Friday, March 09, 2012
Do you Hack Your Technology?
I like to hack my technology.
Not everyone likes to get inside a computer (or smartphone or TV or game console or battery charger) and figure out how it works and how it can be made to work better. In fact, some people hate that process. For me it's similar to auto repair. If I could afford it, I would never lift the hood of my car again. I really don't like it. I've gone in and replaced alternators, CV arms, exhaust manifolds and even a clutch, but I hated every minute of it. I only did it because I couldn't afford to pay someone else to do it for me.
Some people hate to mess with their technology. That's okay by me, but if I know that, I won't recommend tech that is conducive to hacking. For example, I have an Android smartphone. I've been running a custom operating system on it for years now and I enjoy messing with the settings. My wife has the same model phone, but she's running the stock OS. She feels similarly about technology the way that I do about car repair, it's not beyond her ability, she just doesn't want to mess with it.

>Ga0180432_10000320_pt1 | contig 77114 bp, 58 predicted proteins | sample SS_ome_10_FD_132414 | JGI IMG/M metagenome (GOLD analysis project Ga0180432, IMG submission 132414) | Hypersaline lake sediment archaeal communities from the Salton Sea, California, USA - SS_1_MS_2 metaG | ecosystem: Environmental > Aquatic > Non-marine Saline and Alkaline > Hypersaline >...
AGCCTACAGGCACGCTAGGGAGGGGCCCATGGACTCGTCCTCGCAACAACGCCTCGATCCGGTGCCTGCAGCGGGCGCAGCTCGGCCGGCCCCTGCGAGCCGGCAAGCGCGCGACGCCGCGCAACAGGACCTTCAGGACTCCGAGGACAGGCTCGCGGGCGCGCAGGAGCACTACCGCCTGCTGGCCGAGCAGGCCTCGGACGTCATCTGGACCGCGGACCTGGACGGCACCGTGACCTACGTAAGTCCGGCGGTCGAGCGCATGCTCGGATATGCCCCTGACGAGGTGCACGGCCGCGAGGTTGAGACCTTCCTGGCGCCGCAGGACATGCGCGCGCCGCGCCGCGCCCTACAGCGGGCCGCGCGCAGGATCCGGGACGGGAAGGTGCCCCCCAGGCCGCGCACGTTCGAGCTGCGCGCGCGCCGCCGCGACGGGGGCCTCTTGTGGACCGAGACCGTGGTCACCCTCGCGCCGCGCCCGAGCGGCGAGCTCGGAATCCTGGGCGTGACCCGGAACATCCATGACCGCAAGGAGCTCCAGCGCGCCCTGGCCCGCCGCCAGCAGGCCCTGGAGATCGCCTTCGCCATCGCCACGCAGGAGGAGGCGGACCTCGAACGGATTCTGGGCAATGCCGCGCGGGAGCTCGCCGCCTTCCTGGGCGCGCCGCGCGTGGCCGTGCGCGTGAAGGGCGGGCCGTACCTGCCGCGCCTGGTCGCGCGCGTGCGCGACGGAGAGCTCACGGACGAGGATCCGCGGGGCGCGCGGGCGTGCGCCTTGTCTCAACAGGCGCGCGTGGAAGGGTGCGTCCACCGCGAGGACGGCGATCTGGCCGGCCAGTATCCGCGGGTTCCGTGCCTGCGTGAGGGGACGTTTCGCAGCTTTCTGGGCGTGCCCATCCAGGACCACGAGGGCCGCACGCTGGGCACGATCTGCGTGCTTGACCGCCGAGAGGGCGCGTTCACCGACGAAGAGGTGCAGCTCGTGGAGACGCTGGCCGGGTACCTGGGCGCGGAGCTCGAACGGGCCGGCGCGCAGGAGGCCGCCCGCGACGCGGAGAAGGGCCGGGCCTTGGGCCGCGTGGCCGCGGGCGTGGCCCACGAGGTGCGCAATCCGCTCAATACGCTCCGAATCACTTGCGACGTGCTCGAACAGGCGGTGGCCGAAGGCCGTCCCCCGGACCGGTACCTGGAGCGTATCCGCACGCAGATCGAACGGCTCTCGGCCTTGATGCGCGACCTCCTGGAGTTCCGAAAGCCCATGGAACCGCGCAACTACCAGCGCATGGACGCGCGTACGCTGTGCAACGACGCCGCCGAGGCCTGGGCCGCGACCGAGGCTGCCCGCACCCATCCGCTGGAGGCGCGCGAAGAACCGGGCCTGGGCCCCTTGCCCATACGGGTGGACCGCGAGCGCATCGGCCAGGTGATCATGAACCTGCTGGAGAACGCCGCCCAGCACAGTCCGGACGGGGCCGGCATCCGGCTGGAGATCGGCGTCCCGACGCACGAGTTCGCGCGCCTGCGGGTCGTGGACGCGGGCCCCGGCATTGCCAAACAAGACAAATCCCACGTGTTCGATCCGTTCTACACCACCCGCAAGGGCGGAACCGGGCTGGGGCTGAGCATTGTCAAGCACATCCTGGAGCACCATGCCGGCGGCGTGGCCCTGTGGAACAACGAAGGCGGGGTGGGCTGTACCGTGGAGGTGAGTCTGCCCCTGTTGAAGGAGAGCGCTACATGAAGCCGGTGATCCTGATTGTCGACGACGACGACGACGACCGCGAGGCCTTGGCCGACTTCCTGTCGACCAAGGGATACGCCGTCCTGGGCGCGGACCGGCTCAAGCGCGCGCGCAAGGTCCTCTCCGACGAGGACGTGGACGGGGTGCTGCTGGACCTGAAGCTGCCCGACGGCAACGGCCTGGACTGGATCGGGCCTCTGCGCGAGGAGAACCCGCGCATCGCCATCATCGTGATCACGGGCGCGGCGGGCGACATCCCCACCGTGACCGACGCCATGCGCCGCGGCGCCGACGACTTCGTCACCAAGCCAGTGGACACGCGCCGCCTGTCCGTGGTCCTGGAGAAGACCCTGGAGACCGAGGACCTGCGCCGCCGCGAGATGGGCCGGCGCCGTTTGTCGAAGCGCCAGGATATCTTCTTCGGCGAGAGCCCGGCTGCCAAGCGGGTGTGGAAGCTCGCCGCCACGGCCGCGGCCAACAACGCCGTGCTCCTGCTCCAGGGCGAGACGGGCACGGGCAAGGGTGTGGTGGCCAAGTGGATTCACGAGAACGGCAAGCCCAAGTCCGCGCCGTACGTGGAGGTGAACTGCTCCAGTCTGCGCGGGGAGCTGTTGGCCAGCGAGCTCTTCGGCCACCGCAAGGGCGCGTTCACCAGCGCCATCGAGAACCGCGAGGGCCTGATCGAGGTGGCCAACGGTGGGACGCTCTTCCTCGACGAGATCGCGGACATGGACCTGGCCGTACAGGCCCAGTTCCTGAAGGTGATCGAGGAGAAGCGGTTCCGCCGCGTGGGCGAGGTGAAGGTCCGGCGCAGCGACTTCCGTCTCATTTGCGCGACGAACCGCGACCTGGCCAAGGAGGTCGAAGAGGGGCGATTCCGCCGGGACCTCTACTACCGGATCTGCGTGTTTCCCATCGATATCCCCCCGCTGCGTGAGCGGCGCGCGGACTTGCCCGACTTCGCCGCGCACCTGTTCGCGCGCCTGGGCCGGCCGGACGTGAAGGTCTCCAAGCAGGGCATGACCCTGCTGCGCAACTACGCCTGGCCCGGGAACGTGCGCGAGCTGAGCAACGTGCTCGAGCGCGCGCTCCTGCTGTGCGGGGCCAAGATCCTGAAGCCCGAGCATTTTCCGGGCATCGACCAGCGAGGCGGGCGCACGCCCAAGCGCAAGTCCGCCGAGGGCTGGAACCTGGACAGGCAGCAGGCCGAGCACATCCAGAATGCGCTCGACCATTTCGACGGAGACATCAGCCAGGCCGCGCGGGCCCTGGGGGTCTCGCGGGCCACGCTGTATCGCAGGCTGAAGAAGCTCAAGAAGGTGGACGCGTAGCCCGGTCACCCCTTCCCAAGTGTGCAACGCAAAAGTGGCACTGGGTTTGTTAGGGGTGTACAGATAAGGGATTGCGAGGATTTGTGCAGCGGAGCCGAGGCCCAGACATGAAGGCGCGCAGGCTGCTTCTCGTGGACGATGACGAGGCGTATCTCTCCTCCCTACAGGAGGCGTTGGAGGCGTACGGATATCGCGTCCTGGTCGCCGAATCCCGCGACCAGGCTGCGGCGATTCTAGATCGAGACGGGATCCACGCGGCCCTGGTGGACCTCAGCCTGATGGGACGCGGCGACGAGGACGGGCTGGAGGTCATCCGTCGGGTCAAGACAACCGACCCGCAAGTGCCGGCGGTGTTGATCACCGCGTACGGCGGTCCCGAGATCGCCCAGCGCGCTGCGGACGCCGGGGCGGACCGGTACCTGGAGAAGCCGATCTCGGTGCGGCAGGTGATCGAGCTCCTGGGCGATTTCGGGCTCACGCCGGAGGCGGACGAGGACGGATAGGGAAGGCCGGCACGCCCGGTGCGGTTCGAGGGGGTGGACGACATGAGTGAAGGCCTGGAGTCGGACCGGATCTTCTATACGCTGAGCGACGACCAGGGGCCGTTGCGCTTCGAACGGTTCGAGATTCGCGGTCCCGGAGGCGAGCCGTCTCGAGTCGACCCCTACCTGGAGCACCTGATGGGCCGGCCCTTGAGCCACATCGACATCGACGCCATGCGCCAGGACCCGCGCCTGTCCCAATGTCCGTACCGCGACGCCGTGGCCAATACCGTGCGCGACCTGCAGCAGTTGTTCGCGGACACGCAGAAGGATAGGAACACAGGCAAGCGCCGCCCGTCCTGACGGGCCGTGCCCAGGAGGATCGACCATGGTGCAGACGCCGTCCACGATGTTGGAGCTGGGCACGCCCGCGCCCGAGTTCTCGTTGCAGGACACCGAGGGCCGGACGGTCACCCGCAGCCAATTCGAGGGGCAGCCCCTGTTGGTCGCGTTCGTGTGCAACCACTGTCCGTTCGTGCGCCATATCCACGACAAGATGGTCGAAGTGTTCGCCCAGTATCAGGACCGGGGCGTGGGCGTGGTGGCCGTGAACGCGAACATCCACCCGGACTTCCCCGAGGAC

Other people can't hack their own technology. I know that I couldn't make my own clothes, I wouldn't even know where to start. I just want to go into the store and buy them and then they work. This is a common attitude about tech. What that leaves us with is a continuum. One one end are the people who hack things apart and do as much themselves as possible. At the other end are people who want to do and know nothing about the inner workings. Most of us lie somewhere in the middle.
I like to hack my technology, but I'm not soldering my own circuit boards or modding computer cases. I know that I'll buy a ready-made computer or smartphone and then make it work for my needs. When it comes time for you to buy your next piece of technology, ask yourself how much you want to hack it, because the computers and phones out there also run on a continuum of how hackable they are. Typically Apple products are the least hackable and the easiest to work right out of the box. Windows and Android products are more hackable, but still work out of the box as well. If you want a complete hacking experience, you'll probably load a custom distribution of Linux onto a computer you built yourself, there is no box.
Where you do land on the spectrum? Do you hack your technology?